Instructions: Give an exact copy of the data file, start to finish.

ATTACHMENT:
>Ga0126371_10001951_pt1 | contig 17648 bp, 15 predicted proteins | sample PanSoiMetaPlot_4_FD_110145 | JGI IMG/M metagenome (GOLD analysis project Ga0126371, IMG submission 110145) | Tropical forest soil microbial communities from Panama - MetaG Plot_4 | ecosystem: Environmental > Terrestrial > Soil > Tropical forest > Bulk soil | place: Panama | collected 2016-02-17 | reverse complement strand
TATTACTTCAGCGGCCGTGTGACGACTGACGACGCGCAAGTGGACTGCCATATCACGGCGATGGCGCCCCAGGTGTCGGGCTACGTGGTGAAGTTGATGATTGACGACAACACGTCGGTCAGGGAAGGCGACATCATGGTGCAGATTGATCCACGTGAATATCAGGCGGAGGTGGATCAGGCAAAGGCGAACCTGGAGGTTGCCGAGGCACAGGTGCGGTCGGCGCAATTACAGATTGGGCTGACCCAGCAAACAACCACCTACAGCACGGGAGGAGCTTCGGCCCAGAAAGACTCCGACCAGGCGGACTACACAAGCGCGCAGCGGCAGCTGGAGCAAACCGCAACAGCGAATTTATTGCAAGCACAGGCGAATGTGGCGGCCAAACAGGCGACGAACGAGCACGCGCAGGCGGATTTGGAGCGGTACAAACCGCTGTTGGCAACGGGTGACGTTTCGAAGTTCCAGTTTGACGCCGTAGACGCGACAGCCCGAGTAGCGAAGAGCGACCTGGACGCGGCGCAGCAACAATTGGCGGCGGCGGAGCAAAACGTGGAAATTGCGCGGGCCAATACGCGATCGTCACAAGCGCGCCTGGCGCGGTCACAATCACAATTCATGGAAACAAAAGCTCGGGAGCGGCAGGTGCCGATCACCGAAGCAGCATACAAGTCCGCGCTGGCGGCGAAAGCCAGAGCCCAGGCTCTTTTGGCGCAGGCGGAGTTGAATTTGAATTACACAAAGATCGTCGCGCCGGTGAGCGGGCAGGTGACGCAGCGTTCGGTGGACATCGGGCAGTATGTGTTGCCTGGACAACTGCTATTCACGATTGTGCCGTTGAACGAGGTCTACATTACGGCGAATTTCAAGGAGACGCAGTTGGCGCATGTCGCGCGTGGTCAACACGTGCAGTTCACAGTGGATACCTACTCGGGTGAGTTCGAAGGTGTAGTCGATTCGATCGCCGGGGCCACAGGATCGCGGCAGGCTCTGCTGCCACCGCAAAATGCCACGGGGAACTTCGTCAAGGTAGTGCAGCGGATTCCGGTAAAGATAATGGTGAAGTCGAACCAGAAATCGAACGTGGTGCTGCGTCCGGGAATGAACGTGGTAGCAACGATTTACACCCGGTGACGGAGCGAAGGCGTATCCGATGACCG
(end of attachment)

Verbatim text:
>Ga0126371_10001951_pt1 | contig 17648 bp, 15 predicted proteins | sample PanSoiMetaPlot_4_FD_110145 | JGI IMG/M metagenome (GOLD analysis project Ga0126371, IMG submission 110145) | Tropical forest soil microbial communities from Panama - MetaG Plot_4 | ecosystem: Environmental > Terrestrial > Soil > Tropical forest > Bulk soil | place: Panama | collected 2016-02-17 | reverse complement strand
TATTACTTCAGCGGCCGTGTGACGACTGACGACGCGCAAGTGGACTGCCATATCACGGCGATGGCGCCCCAGGTGTCGGGCTACGTGGTGAAGTTGATGATTGACGACAACACGTCGGTCAGGGAAGGCGACATCATGGTGCAGATTGATCCACGTGAATATCAGGCGGAGGTGGATCAGGCAAAGGCGAACCTGGAGGTTGCCGAGGCACAGGTGCGGTCGGCGCAATTACAGATTGGGCTGACCCAGCAAACAACCACCTACAGCACGGGAGGAGCTTCGGCCCAGAAAGACTCCGACCAGGCGGACTACACAAGCGCGCAGCGGCAGCTGGAGCAAACCGCAACAGCGAATTTATTGCAAGCACAGGCGAATGTGGCGGCCAAACAGGCGACGAACGAGCACGCGCAGGCGGATTTGGAGCGGTACAAACCGCTGTTGGCAACGGGTGACGTTTCGAAGTTCCAGTTTGACGCCGTAGACGCGACAGCCCGAGTAGCGAAGAGCGACCTGGACGCGGCGCAGCAACAATTGGCGGCGGCGGAGCAAAACGTGGAAATTGCGCGGGCCAATACGCGATCGTCACAAGCGCGCCTGGCGCGGTCACAATCACAATTCATGGAAACAAAAGCTCGGGAGCGGCAGGTGCCGATCACCGAAGCAGCATACAAGTCCGCGCTGGCGGCGAAAGCCAGAGCCCAGGCTCTTTTGGCGCAGGCGGAGTTGAATTTGAATTACACAAAGATCGTCGCGCCGGTGAGCGGGCAGGTGACGCAGCGTTCGGTGGACATCGGGCAGTATGTGTTGCCTGGACAACTGCTATTCACGATTGTGCCGTTGAACGAGGTCTACATTACGGCGAATTTCAAGGAGACGCAGTTGGCGCATGTCGCGCGTGGTCAACACGTGCAGTTCACAGTGGATACCTACTCGGGTGAGTTCGAAGGTGTAGTCGATTCGATCGCCGGGGCCACAGGATCGCGGCAGGCTCTGCTGCCACCGCAAAATGCCACGGGGAACTTCGTCAAGGTAGTGCAGCGGATTCCGGTAAAGATAATGGTGAAGTCGAACCAGAAATCGAACGTGGTGCTGCGTCCGGGAATGAACGTGGTAGCAACGATTTACACCCGGTGACGGAGCGAAGGCGTATCCGATGACCG